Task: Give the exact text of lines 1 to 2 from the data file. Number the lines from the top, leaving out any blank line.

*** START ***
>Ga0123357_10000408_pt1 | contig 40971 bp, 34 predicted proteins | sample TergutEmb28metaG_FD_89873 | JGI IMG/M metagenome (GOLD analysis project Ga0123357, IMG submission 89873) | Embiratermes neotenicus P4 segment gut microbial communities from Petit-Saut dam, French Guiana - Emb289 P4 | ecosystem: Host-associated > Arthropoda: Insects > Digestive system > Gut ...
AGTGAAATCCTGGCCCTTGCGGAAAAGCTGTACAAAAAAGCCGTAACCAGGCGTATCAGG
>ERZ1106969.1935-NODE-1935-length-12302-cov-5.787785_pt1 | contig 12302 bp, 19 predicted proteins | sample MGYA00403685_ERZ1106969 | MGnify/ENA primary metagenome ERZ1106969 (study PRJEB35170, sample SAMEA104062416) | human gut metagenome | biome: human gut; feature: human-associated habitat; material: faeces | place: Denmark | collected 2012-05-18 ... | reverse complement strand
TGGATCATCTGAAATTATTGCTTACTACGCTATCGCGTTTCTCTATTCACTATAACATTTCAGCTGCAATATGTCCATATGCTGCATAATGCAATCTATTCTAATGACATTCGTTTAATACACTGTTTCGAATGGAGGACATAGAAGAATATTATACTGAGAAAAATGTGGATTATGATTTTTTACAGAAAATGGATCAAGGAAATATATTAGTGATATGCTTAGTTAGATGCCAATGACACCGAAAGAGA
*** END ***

>Ga0123357_10000408_pt1 | contig 40971 bp, 34 predicted proteins | sample TergutEmb28metaG_FD_89873 | JGI IMG/M metagenome (GOLD analysis project Ga0123357, IMG submission 89873) | Embiratermes neotenicus P4 segment gut microbial communities from Petit-Saut dam, French Guiana - Emb289 P4 | ecosystem: Host-associated > Arthropoda: Insects > Digestive system > Gut ...
AGTGAAATCCTGGCCCTTGCGGAAAAGCTGTACAAAAAAGCCGTAACCAGGCGTATCAGG